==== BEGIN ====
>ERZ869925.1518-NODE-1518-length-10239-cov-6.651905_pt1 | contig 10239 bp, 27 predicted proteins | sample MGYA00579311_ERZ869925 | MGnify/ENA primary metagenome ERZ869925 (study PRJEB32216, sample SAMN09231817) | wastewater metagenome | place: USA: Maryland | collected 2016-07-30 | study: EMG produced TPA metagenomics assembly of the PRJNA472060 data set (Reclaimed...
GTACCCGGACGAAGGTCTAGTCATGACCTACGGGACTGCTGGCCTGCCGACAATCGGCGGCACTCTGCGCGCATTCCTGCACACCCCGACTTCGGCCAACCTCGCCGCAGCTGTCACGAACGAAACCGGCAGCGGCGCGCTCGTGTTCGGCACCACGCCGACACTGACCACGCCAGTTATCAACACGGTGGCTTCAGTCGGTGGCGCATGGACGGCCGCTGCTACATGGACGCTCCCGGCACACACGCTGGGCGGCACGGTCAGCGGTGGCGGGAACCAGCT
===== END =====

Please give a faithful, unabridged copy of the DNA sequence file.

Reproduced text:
>ERZ869925.1518-NODE-1518-length-10239-cov-6.651905_pt1 | contig 10239 bp, 27 predicted proteins | sample MGYA00579311_ERZ869925 | MGnify/ENA primary metagenome ERZ869925 (study PRJEB32216, sample SAMN09231817) | wastewater metagenome | place: USA: Maryland | collected 2016-07-30 | study: EMG produced TPA metagenomics assembly of the PRJNA472060 data set (Reclaimed...
GTACCCGGACGAAGGTCTAGTCATGACCTACGGGACTGCTGGCCTGCCGACAATCGGCGGCACTCTGCGCGCATTCCTGCACACCCCGACTTCGGCCAACCTCGCCGCAGCTGTCACGAACGAAACCGGCAGCGGCGCGCTCGTGTTCGGCACCACGCCGACACTGACCACGCCAGTTATCAACACGGTGGCTTCAGTCGGTGGCGCATGGACGGCCGCTGCTACATGGACGCTCCCGGCACACACGCTGGGCGGCACGGTCAGCGGTGGCGGGAACCAGCT